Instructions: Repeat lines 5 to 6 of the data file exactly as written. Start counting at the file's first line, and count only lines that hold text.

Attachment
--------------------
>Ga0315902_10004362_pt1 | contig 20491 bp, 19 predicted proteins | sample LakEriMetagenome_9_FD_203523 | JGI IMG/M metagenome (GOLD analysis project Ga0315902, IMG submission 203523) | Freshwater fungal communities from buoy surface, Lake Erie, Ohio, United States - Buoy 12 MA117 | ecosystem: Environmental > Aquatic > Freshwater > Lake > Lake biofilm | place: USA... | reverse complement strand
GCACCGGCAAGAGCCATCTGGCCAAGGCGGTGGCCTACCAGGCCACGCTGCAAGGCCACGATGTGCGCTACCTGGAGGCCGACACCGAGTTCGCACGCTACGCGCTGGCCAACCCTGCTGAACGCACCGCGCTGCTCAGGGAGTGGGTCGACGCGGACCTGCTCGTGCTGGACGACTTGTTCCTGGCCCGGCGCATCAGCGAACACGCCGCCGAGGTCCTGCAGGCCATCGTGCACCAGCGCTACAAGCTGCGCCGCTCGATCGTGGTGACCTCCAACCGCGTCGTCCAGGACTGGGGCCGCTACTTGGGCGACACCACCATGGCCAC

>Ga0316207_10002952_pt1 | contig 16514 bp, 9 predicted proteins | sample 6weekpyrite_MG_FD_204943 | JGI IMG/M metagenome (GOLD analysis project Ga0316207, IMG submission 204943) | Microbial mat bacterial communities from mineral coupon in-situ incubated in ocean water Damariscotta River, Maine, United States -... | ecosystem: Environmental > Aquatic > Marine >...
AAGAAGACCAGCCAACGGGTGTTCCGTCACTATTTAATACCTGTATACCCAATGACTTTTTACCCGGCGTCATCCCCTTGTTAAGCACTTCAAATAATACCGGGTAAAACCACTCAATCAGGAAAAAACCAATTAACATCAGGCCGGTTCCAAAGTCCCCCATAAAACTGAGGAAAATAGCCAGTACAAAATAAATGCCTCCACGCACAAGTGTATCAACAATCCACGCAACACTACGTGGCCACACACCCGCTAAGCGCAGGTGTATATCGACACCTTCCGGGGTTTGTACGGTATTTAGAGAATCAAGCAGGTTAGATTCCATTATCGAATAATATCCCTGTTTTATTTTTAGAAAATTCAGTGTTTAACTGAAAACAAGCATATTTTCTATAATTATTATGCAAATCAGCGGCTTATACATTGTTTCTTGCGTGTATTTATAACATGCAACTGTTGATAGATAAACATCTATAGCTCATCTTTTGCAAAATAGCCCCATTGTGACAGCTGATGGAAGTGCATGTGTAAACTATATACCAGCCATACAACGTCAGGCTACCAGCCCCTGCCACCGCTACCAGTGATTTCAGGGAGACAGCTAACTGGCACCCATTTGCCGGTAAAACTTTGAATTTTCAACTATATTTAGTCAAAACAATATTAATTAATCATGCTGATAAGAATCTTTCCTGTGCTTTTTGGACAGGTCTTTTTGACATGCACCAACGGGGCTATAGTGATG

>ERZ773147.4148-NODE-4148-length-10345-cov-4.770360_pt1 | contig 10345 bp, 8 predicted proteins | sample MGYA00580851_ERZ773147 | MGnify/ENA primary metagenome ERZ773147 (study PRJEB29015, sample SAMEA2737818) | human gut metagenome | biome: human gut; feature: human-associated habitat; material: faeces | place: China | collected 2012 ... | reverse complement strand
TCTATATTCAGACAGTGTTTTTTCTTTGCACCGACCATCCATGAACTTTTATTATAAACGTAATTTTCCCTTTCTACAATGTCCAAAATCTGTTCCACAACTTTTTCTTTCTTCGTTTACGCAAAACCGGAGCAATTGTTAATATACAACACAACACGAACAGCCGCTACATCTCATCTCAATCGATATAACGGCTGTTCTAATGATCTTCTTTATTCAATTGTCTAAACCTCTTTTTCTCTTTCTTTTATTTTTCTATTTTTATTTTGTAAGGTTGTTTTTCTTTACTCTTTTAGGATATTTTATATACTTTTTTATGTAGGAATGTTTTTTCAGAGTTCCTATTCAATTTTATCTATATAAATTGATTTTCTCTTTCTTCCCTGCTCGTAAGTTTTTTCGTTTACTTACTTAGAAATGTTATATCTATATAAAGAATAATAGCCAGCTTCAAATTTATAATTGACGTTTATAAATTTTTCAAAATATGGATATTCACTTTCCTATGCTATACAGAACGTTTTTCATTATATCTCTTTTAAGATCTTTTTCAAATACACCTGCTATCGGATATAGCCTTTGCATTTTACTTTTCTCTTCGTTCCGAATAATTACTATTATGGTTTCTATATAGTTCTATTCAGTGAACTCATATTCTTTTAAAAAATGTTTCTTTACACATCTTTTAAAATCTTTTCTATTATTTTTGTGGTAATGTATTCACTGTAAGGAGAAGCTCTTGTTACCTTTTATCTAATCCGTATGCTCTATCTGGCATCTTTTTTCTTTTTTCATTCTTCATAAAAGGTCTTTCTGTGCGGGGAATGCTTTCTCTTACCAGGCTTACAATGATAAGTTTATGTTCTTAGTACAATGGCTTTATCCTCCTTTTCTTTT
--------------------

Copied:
>ERZ773147.4148-NODE-4148-length-10345-cov-4.770360_pt1 | contig 10345 bp, 8 predicted proteins | sample MGYA00580851_ERZ773147 | MGnify/ENA primary metagenome ERZ773147 (study PRJEB29015, sample SAMEA2737818) | human gut metagenome | biome: human gut; feature: human-associated habitat; material: faeces | place: China | collected 2012 ... | reverse complement strand
TCTATATTCAGACAGTGTTTTTTCTTTGCACCGACCATCCATGAACTTTTATTATAAACGTAATTTTCCCTTTCTACAATGTCCAAAATCTGTTCCACAACTTTTTCTTTCTTCGTTTACGCAAAACCGGAGCAATTGTTAATATACAACACAACACGAACAGCCGCTACATCTCATCTCAATCGATATAACGGCTGTTCTAATGATCTTCTTTATTCAATTGTCTAAACCTCTTTTTCTCTTTCTTTTATTTTTCTATTTTTATTTTGTAAGGTTGTTTTTCTTTACTCTTTTAGGATATTTTATATACTTTTTTATGTAGGAATGTTTTTTCAGAGTTCCTATTCAATTTTATCTATATAAATTGATTTTCTCTTTCTTCCCTGCTCGTAAGTTTTTTCGTTTACTTACTTAGAAATGTTATATCTATATAAAGAATAATAGCCAGCTTCAAATTTATAATTGACGTTTATAAATTTTTCAAAATATGGATATTCACTTTCCTATGCTATACAGAACGTTTTTCATTATATCTCTTTTAAGATCTTTTTCAAATACACCTGCTATCGGATATAGCCTTTGCATTTTACTTTTCTCTTCGTTCCGAATAATTACTATTATGGTTTCTATATAGTTCTATTCAGTGAACTCATATTCTTTTAAAAAATGTTTCTTTACACATCTTTTAAAATCTTTTCTATTATTTTTGTGGTAATGTATTCACTGTAAGGAGAAGCTCTTGTTACCTTTTATCTAATCCGTATGCTCTATCTGGCATCTTTTTTCTTTTTTCATTCTTCATAAAAGGTCTTTCTGTGCGGGGAATGCTTTCTCTTACCAGGCTTACAATGATAAGTTTATGTTCTTAGTACAATGGCTTTATCCTCCTTTTCTTTT